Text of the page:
As far as the receiving corps is concerned, Hester and second-year pro Earl Bennett got the majority of the reps with the first team, although Olsen was also operating in a wideout-type capacity frequently. Rashied Davis was back in his role as the slot guy in three-wide sets, where he has experienced most of his success on Sunday, but he was splitting out wide from time to time with the second unit. While annual training camp hero Brandon Rideau got some snaps with the first-team offense, rookies Iglesias and Knox worked with the second team exclusively. During positional drills, Cutler played pitch-and-catch with Hester and Bennett more often than not. But when it was time for 7-on-7 or 11-on-11, Cutler was looking Olsen's way with regularity. ...
There is no reason to suggest that the Midway Monsters won't have one of the better special-teams units in all of football again. Manning can be explosive returning kickoffs, helping tremendously in the field-position game. Hester may not be six points waiting to happen returning punts anymore, but he's still got the intimidation factor working for him even after a subpar 2008. Wolfe and Adrian Peterson justify their roster spots by being demons on punt and kick coverage, where they are ably assisted by the likes Davis, Graham, and Jamar Williams. And then Robbie Gould displayed some serious leg strength Wednesday, splitting the uprights with room to spare from 53 and 58 yards while narrowly missing from 63 – wind-aided, of course.
Cutler displayed rare arm strength and Pro Bowl moxie on his first day of OTAs as a Bear.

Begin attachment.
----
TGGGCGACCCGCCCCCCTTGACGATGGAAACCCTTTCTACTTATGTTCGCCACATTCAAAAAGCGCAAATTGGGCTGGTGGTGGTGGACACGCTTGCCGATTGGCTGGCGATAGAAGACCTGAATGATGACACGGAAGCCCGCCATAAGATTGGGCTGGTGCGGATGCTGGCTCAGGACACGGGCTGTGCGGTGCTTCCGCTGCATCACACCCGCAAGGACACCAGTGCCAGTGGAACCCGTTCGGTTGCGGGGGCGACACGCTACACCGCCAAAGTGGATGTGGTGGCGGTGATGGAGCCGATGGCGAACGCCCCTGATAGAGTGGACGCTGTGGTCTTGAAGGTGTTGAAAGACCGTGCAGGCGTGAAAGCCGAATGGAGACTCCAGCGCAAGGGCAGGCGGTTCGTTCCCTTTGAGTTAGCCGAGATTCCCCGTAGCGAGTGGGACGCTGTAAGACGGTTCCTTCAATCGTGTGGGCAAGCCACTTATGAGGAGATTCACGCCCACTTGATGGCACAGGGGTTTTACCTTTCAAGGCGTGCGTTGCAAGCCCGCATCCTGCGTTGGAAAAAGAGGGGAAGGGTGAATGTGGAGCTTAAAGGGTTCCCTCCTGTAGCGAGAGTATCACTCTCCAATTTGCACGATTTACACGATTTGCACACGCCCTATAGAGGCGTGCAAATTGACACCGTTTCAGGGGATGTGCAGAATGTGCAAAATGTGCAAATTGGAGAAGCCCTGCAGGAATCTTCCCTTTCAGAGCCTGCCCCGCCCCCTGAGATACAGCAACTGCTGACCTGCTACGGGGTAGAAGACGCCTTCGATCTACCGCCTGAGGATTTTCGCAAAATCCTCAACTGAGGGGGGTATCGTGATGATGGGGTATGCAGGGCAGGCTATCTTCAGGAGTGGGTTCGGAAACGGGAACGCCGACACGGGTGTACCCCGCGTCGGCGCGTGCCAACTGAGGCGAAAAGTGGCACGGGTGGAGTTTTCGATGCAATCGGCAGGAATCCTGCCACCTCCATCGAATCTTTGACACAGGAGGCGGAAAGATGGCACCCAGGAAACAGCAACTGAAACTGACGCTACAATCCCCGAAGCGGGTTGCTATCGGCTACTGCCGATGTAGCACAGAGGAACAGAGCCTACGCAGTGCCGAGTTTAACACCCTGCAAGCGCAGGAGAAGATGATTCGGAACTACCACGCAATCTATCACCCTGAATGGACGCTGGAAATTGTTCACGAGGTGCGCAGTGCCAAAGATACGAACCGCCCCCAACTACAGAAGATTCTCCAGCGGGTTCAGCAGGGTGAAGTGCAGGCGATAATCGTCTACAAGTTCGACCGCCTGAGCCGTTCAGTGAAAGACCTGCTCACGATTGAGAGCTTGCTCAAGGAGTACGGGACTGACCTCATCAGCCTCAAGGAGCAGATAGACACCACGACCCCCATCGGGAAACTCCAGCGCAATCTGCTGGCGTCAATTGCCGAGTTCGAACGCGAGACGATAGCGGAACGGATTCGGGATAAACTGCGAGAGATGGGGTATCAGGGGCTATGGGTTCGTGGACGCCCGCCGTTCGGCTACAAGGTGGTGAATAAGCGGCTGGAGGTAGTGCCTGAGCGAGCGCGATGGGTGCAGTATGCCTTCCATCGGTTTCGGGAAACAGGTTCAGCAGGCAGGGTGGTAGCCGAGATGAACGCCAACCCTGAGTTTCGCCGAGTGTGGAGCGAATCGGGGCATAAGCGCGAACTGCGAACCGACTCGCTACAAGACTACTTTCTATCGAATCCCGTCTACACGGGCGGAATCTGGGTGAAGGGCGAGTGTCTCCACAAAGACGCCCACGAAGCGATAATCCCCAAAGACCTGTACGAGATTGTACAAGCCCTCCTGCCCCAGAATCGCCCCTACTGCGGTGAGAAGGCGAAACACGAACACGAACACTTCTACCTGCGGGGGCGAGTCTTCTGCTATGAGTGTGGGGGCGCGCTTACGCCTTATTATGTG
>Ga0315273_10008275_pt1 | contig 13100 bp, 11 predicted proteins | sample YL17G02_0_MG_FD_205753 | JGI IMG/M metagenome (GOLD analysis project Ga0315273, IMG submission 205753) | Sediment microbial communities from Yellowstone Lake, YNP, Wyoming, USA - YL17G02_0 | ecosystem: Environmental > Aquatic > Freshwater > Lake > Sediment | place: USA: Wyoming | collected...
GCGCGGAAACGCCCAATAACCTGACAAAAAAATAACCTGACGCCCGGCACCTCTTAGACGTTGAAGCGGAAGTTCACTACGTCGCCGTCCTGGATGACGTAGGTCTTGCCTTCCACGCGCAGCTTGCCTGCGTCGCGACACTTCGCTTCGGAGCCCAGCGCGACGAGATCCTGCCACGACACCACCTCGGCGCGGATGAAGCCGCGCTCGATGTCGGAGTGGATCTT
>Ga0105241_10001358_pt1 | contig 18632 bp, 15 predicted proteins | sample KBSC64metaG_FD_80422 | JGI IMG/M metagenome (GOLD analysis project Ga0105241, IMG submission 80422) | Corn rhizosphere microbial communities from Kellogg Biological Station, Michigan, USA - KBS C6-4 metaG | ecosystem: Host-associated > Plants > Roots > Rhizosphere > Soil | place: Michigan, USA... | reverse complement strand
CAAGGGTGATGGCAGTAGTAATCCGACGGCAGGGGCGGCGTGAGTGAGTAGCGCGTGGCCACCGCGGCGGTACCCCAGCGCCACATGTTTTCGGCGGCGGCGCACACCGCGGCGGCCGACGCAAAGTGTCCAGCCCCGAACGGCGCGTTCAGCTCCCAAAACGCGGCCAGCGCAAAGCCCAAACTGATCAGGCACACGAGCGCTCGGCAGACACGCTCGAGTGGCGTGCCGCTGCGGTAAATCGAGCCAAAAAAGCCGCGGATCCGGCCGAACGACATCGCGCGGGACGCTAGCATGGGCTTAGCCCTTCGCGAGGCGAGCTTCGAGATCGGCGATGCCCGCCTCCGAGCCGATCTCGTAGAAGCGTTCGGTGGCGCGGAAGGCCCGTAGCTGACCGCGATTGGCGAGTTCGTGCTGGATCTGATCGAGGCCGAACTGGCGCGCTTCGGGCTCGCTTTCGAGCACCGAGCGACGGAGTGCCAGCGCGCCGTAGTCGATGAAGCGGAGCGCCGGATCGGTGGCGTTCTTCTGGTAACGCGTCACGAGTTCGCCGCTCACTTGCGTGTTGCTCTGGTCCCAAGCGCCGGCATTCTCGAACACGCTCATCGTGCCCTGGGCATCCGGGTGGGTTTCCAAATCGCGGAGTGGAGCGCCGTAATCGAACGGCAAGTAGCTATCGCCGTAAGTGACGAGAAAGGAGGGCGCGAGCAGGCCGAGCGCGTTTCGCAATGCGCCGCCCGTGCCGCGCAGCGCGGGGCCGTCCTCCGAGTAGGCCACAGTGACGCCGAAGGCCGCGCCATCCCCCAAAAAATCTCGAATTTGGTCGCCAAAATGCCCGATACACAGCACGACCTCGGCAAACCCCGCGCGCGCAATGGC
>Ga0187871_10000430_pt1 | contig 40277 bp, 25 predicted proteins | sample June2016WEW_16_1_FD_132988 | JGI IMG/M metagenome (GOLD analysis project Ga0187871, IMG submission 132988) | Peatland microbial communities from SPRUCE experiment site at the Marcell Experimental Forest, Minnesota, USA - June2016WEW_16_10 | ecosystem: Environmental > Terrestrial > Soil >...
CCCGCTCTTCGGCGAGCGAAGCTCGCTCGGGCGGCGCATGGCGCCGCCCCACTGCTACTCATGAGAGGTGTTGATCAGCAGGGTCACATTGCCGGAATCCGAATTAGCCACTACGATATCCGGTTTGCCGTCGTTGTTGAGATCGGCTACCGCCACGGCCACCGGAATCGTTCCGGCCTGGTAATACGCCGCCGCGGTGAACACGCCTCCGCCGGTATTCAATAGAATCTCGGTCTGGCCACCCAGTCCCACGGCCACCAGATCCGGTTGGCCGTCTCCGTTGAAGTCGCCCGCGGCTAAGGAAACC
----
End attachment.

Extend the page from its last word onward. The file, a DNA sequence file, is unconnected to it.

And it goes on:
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Several players did not participate fully in Wednesday's workout for one reason or another, mostly because they're still returning to full strength after offseason surgical procedures. Clark, Tommie Harris, Marcus Harrison, and Hunter Hillenmeyer were nothing more than observers, while McBride and Tillman did some minor position work but skipped out on full-squad activities. There were no new injuries to report from the practice field.
Stud of the Day
Far from a household name, undrafted rookie free agent Woodny Turenne had a very good day in coverage form his right corner position. The one-time Louisville Cardinal came up with one of the two interceptions recorded by the defense, picking off Hanie near the sideline on a throw intended for Iglesias. Later, Turenne was credited with a pass defensed by getting his hands on a ball delivered by Basanez.
Dud of the Day
Seventh-round draft pick Derek Kinder wasn't nearly as impressive as either Iglesias or Knox during rookie minicamp a few weeks ago, and the former Pittsburgh Panther was even more out of place during OTAs with the veterans on the field. Kinder dropped three balls in a relatively short period of time during positional drills – he was the only pass catcher to have more than one. The organization gave up on a seventh-round receiver pretty quickly last year, Marcus Monk from Arkansas, so Kinder better step it up a notch in a hurry.
Quote to Note
"Similar. Really similar. I think Lovie [Smith] and Mike [Shanahan] both kind of have similar coaching styles. They kind of let the players dictate a lot of things. You've obviously got to come out and get your work done. But he's not going to grind you in May and June, which makes a lot of sense." – QB Jay Cutler on the similarities and differences in OTA workouts between Denver and Chicago.
John Crist is the Publisher of Bear Report and a member of the Professional Football Writers of America. To read him every day, visit BearReport.com and become a Chicago Bears insider.